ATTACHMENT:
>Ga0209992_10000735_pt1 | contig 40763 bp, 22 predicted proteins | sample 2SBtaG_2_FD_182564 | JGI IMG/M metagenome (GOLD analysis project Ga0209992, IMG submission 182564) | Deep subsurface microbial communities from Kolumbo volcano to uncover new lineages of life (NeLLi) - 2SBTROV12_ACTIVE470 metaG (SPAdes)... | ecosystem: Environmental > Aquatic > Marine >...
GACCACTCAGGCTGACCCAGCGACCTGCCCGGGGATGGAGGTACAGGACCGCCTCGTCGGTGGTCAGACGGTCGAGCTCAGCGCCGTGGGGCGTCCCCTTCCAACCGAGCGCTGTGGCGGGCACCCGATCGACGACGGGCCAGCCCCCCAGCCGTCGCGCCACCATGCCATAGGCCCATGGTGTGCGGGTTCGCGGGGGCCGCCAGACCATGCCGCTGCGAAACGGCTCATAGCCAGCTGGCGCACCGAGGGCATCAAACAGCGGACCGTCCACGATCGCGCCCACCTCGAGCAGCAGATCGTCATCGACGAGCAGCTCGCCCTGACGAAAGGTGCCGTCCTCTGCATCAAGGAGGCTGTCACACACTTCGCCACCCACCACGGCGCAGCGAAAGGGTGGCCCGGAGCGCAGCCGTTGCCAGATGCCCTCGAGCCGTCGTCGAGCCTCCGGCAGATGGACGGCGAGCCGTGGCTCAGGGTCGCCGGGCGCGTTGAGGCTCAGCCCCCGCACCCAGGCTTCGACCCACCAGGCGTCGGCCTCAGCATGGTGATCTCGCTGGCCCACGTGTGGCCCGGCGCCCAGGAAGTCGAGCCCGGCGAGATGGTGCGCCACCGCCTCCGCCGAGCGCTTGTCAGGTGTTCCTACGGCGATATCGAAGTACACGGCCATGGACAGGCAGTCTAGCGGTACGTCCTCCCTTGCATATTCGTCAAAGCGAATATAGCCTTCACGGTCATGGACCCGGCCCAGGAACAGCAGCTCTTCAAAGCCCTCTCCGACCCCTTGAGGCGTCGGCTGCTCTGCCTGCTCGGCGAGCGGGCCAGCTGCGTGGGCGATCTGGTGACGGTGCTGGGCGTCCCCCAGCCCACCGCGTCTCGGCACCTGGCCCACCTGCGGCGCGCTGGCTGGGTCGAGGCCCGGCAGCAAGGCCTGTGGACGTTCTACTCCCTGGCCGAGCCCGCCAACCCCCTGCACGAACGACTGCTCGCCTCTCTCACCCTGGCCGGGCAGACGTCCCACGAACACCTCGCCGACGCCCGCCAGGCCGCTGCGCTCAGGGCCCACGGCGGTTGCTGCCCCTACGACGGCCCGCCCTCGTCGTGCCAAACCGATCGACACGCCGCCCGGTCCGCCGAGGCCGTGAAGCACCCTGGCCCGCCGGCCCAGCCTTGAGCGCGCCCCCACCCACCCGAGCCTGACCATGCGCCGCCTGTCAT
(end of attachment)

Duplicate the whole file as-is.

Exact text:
>Ga0209992_10000735_pt1 | contig 40763 bp, 22 predicted proteins | sample 2SBtaG_2_FD_182564 | JGI IMG/M metagenome (GOLD analysis project Ga0209992, IMG submission 182564) | Deep subsurface microbial communities from Kolumbo volcano to uncover new lineages of life (NeLLi) - 2SBTROV12_ACTIVE470 metaG (SPAdes)... | ecosystem: Environmental > Aquatic > Marine >...
GACCACTCAGGCTGACCCAGCGACCTGCCCGGGGATGGAGGTACAGGACCGCCTCGTCGGTGGTCAGACGGTCGAGCTCAGCGCCGTGGGGCGTCCCCTTCCAACCGAGCGCTGTGGCGGGCACCCGATCGACGACGGGCCAGCCCCCCAGCCGTCGCGCCACCATGCCATAGGCCCATGGTGTGCGGGTTCGCGGGGGCCGCCAGACCATGCCGCTGCGAAACGGCTCATAGCCAGCTGGCGCACCGAGGGCATCAAACAGCGGACCGTCCACGATCGCGCCCACCTCGAGCAGCAGATCGTCATCGACGAGCAGCTCGCCCTGACGAAAGGTGCCGTCCTCTGCATCAAGGAGGCTGTCACACACTTCGCCACCCACCACGGCGCAGCGAAAGGGTGGCCCGGAGCGCAGCCGTTGCCAGATGCCCTCGAGCCGTCGTCGAGCCTCCGGCAGATGGACGGCGAGCCGTGGCTCAGGGTCGCCGGGCGCGTTGAGGCTCAGCCCCCGCACCCAGGCTTCGACCCACCAGGCGTCGGCCTCAGCATGGTGATCTCGCTGGCCCACGTGTGGCCCGGCGCCCAGGAAGTCGAGCCCGGCGAGATGGTGCGCCACCGCCTCCGCCGAGCGCTTGTCAGGTGTTCCTACGGCGATATCGAAGTACACGGCCATGGACAGGCAGTCTAGCGGTACGTCCTCCCTTGCATATTCGTCAAAGCGAATATAGCCTTCACGGTCATGGACCCGGCCCAGGAACAGCAGCTCTTCAAAGCCCTCTCCGACCCCTTGAGGCGTCGGCTGCTCTGCCTGCTCGGCGAGCGGGCCAGCTGCGTGGGCGATCTGGTGACGGTGCTGGGCGTCCCCCAGCCCACCGCGTCTCGGCACCTGGCCCACCTGCGGCGCGCTGGCTGGGTCGAGGCCCGGCAGCAAGGCCTGTGGACGTTCTACTCCCTGGCCGAGCCCGCCAACCCCCTGCACGAACGACTGCTCGCCTCTCTCACCCTGGCCGGGCAGACGTCCCACGAACACCTCGCCGACGCCCGCCAGGCCGCTGCGCTCAGGGCCCACGGCGGTTGCTGCCCCTACGACGGCCCGCCCTCGTCGTGCCAAACCGATCGACACGCCGCCCGGTCCGCCGAGGCCGTGAAGCACCCTGGCCCGCCGGCCCAGCCTTGAGCGCGCCCCCACCCACCCGAGCCTGACCATGCGCCGCCTGTCAT